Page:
In our example, the Credentials would be the JAAS Principal object that contains the J2EE Roles and LDAP Groups and the JAAS Principal that contains the principal name (or username). Although, JBoss uses a very simple model for representing Principals and their Security Attributes.

Note, a JAAS Credential (public or private) and a J2EE Credential are different. JAAS Principals, JAAS Private Credentials, or JAAS Public Credentials are all examples of J2EE Credentials in a container where JAAS is used to implement the security subsystem.  But, don’t let all of this scare you.  Remember, for our purposes, in JBoss, a JAAS Subject contains Principal objects, which represent users, J2EE Roles, and LDAP Groups.


The J2EE Role concept is described in the Servlet Specification [3] and EJB Specification (outside the scope of this discussion). The Section SRV.12.4 of the Servlet Specification defines a Role as "a logical grouping of users defined by the Application Developer or Assembler." [3]

The Servlet Spec refers to these Roles as Security Roles. This series of articles will use the term "J2EE Role" to differentiate them from other Role concepts that come up elsewhere.
Note, LDAP Groups will always be referred to as LDAP Groups in this discussion. Do not confuse the two concepts.

Role Mapping

Section J2EE. of the J2EE Specification describes Role Mapping. Like everything else, it is very high-level and vague. It offers a couple of use cases. One use case describes mapping a J2EE Role to a user group in the operational environment. Another describes mapping a J2EE Role to a principal name in a security policy domain. The Servlet specification describes these same to scenarios, but describes them as the two ways that Role Mapping can occur in a Servlet Container.
Role Mapping is the process of mapping a J2EE Role to a concrete user or group of users in a User Repository.

These examples hint at the very thing we want JBoss to do. We want to take a J2EE Role defined in our web application, map it to a group of users in our User Repository, and then have our User Repository map that group to a set of users.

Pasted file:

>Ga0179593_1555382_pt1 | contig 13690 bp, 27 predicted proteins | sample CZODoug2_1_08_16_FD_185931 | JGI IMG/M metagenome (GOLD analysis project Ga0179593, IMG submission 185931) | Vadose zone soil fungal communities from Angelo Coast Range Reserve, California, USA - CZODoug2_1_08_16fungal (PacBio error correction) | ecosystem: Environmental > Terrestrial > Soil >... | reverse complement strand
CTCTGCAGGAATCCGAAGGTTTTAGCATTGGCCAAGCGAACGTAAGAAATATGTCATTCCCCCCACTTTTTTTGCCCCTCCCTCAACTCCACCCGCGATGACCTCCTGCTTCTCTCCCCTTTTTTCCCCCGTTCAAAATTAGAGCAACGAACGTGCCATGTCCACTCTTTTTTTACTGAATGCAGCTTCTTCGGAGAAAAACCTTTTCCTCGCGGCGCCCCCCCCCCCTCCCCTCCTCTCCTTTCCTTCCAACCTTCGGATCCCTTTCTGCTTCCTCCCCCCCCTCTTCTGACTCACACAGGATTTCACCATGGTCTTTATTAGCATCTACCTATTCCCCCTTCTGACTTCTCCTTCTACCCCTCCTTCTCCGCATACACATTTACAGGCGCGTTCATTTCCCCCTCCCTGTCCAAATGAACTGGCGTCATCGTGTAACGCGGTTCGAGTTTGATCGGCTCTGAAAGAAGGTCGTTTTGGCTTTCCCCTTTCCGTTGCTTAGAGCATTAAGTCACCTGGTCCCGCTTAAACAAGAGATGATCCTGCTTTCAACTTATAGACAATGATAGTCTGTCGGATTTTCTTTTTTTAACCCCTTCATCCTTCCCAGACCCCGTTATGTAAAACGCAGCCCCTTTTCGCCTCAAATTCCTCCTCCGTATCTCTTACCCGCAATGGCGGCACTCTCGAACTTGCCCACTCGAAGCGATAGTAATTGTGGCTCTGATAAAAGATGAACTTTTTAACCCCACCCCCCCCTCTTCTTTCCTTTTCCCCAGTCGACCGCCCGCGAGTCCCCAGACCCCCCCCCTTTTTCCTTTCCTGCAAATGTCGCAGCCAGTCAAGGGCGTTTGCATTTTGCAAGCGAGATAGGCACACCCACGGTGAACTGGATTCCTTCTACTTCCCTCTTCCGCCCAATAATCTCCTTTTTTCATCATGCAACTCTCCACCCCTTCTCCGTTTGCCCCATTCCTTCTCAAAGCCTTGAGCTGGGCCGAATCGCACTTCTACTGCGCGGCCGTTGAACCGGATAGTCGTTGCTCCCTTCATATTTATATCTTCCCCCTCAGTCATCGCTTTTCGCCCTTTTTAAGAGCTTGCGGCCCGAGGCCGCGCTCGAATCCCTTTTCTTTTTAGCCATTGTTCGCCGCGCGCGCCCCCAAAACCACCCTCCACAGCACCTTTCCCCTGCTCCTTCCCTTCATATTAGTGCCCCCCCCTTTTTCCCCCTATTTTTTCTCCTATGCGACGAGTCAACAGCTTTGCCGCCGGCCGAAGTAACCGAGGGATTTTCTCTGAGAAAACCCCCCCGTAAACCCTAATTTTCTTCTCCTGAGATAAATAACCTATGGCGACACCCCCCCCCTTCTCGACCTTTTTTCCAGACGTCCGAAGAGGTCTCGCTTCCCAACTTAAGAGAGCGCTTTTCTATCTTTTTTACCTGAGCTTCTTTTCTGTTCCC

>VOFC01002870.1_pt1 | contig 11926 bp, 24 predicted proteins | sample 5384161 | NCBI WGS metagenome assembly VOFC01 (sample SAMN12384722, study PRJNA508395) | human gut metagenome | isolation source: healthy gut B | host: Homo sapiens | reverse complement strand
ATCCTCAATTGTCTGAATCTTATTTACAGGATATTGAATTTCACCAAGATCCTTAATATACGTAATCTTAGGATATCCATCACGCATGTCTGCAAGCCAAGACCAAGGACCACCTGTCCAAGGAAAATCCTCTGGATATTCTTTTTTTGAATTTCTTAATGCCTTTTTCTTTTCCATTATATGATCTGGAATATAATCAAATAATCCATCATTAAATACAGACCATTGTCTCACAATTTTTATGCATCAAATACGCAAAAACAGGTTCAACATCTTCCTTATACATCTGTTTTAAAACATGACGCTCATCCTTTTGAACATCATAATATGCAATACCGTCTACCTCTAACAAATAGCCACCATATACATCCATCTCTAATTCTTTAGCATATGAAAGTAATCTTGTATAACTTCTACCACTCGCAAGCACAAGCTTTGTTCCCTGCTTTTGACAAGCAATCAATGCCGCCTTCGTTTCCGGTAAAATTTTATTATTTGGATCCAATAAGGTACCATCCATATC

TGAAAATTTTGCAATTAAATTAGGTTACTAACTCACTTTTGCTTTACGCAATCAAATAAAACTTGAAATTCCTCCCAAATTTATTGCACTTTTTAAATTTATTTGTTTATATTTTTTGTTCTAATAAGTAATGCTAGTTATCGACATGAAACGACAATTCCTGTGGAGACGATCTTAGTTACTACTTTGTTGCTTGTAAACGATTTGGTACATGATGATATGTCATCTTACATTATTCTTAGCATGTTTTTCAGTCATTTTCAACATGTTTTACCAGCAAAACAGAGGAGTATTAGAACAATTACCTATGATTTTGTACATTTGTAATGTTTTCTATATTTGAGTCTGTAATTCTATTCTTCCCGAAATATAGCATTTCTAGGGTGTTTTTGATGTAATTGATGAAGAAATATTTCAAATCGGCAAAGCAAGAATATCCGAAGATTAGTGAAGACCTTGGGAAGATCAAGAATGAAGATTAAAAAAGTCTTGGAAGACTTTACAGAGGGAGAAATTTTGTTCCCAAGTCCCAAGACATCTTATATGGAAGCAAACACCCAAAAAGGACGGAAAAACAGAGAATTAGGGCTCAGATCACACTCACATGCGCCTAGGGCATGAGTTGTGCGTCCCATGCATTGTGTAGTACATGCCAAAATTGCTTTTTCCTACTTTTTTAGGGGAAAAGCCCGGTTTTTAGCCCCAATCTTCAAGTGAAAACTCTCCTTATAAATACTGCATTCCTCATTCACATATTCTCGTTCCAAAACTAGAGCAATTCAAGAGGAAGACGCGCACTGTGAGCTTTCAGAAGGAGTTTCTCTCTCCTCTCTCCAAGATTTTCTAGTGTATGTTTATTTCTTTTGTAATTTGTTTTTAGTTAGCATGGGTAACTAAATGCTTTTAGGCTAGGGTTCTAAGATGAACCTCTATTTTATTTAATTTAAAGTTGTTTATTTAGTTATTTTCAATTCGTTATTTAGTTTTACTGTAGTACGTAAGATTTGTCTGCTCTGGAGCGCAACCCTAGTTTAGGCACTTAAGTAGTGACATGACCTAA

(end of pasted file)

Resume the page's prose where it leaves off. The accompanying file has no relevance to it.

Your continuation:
The Role Mapping concept will be revisited in a future article in this series.

Bringing It All Together

Several concepts have been presented here. Although, the Specifications remain at a fairly high-level, the additional comments made in each section hopefully show how an LDAP database provides the functionality that is needed (or, at least hinted at) for our purposes of a User Repository.

In our example, the User Repository will be an OpenLdap server that has users and groups defined as described in the first two articles in this series. This allows our LDAP database to describe users, groups, user to group mappings, and authenticate users based upon a password. This satisfies all the criteria that have been given for a User Repository.

LdapExtLoginModule JAAS Login Module for JBoss

JAAS LoginModules are configured via $SERVER_HOME/conf/login-config.xml in JBoss servers. Several JAAS LoginModules ship with JBoss. To communicate with an OpenLdap server the LdapExtLoginModule should be used.

For this example, the following must be added to login-config.xml:

<application-policy name="subject">
code="" flag="required">
<module-option name="java.naming.factory.initial">com.sun.jndi.ldap.LdapCtxFactory</module-option>
<module-option name="java.naming.provider.url">ldap://localhost:389/</module-option>
<module-option name="">simple</module-option>

<module-option name="com.sun.jndi.ldap.connect.pool">true</modle-option>
<module-option name="bindDN">cn=Manager,dc=thinkmiddleware,dc=com</module-option>
<module-option name="bindCredential">secret</module-option>
<module-option name="rolesCtxDN">ou=Groups,dc=thinkmiddleware,dc=com</module-option>